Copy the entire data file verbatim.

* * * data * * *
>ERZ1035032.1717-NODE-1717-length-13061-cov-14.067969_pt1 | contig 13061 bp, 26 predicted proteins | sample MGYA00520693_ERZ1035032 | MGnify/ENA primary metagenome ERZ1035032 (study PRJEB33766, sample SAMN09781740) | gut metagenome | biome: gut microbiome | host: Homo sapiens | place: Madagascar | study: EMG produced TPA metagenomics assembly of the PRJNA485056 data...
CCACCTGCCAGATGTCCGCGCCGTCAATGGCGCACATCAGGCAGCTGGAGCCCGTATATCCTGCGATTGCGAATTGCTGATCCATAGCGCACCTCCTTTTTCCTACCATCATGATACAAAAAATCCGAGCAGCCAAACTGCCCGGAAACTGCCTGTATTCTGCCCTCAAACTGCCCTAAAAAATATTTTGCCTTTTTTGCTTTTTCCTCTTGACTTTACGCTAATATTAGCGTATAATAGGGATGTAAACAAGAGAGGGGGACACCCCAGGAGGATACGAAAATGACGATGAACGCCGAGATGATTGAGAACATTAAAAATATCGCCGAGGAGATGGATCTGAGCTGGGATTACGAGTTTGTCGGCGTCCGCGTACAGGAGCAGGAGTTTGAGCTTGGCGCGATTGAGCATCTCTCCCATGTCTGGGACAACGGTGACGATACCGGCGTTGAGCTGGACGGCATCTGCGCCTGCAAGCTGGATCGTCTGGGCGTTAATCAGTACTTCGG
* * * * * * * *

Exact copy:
>ERZ1035032.1717-NODE-1717-length-13061-cov-14.067969_pt1 | contig 13061 bp, 26 predicted proteins | sample MGYA00520693_ERZ1035032 | MGnify/ENA primary metagenome ERZ1035032 (study PRJEB33766, sample SAMN09781740) | gut metagenome | biome: gut microbiome | host: Homo sapiens | place: Madagascar | study: EMG produced TPA metagenomics assembly of the PRJNA485056 data...
CCACCTGCCAGATGTCCGCGCCGTCAATGGCGCACATCAGGCAGCTGGAGCCCGTATATCCTGCGATTGCGAATTGCTGATCCATAGCGCACCTCCTTTTTCCTACCATCATGATACAAAAAATCCGAGCAGCCAAACTGCCCGGAAACTGCCTGTATTCTGCCCTCAAACTGCCCTAAAAAATATTTTGCCTTTTTTGCTTTTTCCTCTTGACTTTACGCTAATATTAGCGTATAATAGGGATGTAAACAAGAGAGGGGGACACCCCAGGAGGATACGAAAATGACGATGAACGCCGAGATGATTGAGAACATTAAAAATATCGCCGAGGAGATGGATCTGAGCTGGGATTACGAGTTTGTCGGCGTCCGCGTACAGGAGCAGGAGTTTGAGCTTGGCGCGATTGAGCATCTCTCCCATGTCTGGGACAACGGTGACGATACCGGCGTTGAGCTGGACGGCATCTGCGCCTGCAAGCTGGATCGTCTGGGCGTTAATCAGTACTTCGG